A SQUARE BY SQUARE LOOK AT LONDON
TQ 36 62 An area largely covered by woodland
The boundary crosses the southern edge of Bears Wood Scout Camp and continues west to the end of Court Wood Lane. It then turns south west to follow Baker Boy Lane as far as the edge of Puplet Wood when it curves away to the west and runs between Broom Wood and Broom Shaw following the southern edge of Hillocks Wood on a path named Farleigh Border.
Post to the west Farleigh Road
Post to the South Farleigh Court Road
Post to the east Farleigh Dean
On the London, Croydon side of the boundary
This had been part of the Selsdon Estate which had been used for hunting and shooting; It had been part of Selsdon Farm, sited further north but had become a shooting estate for various wealthy owners. However in the 1920s new owner began to cut the timber - It includes ancient woodland plus conifer and beech plantations with areas of open grassland. the Croydon Natural History and Scientific Society and the Surrey Garden Village Trust raised money for purchase. And in 1936 200 acres was handed over to the National Trust and opened by the Lord Mayor who lived locally. The woods and open land attracts at least 62 species of birds such as nuthatches, woodpeckers, treecreepers and tawny owls. Small mammals such as shrews, voles and mice have been recorded as well as weasels, badgers and Chinese muntjac deer.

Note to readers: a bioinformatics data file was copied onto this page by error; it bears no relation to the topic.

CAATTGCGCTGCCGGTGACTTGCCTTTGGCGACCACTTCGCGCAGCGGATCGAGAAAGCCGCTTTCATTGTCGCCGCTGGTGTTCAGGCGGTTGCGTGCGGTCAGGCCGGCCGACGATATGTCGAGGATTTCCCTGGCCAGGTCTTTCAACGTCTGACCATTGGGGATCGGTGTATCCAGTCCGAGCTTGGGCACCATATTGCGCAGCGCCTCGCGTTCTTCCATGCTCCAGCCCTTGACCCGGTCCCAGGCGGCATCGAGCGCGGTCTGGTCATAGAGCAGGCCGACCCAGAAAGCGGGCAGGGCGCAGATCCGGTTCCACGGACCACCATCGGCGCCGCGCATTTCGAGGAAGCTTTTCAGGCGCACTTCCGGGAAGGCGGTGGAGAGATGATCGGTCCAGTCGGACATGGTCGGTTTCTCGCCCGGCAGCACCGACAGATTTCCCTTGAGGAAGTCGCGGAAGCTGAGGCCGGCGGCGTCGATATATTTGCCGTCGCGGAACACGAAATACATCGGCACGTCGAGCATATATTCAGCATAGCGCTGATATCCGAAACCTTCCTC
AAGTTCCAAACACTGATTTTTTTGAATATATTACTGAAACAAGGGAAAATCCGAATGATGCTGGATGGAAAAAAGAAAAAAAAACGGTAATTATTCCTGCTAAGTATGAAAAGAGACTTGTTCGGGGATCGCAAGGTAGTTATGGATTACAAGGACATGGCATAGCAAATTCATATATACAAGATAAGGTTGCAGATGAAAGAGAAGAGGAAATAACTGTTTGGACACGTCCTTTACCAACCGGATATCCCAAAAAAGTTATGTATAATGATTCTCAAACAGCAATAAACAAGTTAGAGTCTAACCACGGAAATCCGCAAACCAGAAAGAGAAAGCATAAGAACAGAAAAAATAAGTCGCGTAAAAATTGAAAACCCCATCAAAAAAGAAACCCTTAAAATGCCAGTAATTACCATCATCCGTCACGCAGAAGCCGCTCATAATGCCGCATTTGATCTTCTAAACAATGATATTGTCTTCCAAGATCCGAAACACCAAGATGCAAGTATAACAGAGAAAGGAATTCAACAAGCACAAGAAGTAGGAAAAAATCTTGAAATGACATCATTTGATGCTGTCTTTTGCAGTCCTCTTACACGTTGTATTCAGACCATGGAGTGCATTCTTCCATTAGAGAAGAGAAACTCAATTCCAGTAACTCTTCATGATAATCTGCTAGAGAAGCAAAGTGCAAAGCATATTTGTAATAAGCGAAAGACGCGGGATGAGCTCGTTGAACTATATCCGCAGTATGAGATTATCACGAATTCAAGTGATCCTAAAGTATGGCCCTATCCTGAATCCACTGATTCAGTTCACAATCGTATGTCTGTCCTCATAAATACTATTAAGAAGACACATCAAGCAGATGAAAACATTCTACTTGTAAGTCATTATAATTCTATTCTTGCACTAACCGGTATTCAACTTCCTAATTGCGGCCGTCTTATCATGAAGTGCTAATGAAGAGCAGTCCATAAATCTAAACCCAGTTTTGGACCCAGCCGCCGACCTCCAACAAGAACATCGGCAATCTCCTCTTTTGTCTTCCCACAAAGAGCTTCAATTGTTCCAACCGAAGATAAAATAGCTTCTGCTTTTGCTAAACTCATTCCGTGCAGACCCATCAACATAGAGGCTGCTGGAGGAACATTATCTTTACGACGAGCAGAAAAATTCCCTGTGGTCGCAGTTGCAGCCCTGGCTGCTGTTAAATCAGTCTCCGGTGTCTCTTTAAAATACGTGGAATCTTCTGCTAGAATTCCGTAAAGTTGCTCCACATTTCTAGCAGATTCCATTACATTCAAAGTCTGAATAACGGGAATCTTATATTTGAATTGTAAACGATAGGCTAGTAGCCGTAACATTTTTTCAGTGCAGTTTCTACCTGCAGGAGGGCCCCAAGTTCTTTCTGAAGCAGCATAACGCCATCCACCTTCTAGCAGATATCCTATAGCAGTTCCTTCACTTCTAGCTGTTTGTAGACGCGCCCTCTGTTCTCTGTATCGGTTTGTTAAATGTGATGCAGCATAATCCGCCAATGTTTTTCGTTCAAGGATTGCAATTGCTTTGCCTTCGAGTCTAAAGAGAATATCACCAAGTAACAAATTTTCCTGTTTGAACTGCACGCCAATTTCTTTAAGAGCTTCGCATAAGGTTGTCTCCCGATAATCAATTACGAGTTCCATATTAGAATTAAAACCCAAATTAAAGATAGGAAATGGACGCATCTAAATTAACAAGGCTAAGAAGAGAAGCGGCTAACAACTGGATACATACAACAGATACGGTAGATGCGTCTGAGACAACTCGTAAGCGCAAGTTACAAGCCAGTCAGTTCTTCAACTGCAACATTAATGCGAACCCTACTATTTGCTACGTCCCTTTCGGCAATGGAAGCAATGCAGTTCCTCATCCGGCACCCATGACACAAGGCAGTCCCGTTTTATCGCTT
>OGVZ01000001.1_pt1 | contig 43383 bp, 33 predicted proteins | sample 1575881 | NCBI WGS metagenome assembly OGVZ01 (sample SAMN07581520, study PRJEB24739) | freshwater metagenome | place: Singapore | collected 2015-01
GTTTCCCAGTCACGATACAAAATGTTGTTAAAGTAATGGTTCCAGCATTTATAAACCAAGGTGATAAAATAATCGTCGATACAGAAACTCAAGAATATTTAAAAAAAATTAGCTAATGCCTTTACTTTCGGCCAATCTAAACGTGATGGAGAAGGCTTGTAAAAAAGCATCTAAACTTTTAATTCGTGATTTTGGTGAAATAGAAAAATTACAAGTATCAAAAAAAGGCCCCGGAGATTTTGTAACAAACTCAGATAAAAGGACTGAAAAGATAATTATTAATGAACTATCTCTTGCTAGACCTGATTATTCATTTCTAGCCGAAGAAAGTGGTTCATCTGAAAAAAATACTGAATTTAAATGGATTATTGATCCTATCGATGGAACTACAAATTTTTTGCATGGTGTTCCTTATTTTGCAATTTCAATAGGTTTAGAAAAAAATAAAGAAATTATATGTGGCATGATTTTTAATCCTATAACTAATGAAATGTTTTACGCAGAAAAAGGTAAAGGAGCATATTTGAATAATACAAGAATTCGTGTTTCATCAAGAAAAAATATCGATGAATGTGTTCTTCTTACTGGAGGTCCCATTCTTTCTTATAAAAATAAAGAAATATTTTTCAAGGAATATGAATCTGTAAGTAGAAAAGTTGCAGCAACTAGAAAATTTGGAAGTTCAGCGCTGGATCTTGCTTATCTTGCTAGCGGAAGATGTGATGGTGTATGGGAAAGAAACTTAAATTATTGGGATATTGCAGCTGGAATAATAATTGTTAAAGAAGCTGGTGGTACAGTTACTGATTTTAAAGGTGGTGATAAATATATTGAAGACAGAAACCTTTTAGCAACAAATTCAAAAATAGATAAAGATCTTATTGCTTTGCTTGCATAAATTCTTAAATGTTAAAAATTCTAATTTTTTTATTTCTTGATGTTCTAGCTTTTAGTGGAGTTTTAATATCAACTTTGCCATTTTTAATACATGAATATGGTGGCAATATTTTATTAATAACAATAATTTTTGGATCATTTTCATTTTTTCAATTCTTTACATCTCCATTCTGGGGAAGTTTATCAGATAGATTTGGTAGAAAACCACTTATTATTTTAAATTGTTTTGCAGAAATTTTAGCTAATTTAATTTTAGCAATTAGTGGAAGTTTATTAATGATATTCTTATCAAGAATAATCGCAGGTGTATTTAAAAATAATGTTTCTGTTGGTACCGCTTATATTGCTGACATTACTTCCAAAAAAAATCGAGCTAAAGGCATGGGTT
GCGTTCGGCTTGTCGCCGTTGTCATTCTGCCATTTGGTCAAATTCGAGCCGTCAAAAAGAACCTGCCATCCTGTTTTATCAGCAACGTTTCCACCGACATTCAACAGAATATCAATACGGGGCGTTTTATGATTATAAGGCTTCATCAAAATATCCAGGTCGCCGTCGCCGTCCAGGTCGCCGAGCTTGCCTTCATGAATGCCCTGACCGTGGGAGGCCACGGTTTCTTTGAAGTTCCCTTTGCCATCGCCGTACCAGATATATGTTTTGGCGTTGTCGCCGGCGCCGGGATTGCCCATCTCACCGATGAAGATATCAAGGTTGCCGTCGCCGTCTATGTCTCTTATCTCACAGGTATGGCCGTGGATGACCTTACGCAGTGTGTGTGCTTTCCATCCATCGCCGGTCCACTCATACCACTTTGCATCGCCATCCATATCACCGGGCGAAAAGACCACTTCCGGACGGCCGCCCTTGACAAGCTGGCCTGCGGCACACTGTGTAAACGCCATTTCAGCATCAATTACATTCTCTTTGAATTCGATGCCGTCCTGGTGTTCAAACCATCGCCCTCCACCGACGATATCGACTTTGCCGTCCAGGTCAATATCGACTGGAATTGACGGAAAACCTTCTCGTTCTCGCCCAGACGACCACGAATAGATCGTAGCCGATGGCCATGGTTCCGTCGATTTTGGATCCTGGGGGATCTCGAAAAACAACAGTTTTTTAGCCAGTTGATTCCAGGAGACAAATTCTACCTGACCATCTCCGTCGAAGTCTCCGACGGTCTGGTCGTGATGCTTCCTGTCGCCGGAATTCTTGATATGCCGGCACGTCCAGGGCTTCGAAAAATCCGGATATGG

Court Wood, is dominated by oak with hazel shrub. In the spring there is wood anemone and bluebells. An area of ash-maple woodland has a hazel understorey with common and midland hawthorn, crab apple and spindle while the ground flora includes wood spurge, dog's mercury, primrose, goldilocks and the purple and twayblade orchids. Larch , spruce and beech have taken place since 1969 on the advice of LB Croydon.
Steven's Larch was planted sometime before the First World War and harvested during the Second World War.
Selsdon Nature Reserve. This site was part of Selsdon farm in the ‘Croydon Crook’ area and throughout the 19th was owned by the Smith family. coppicing was undertaken until the Second World War but the wide rides indicate that the wood was managed for game cover too.
Broom Wood from 1924 owned by Cresswell
The Gorse from 1924 owned by Cresswell
On the Surrey, Tanderidge side of the boundary
Puplet Wood - Puplet is someone’s name
Broom Shaw from 1924 owned by Cresswell
This material has been compiled over many years and from many different sources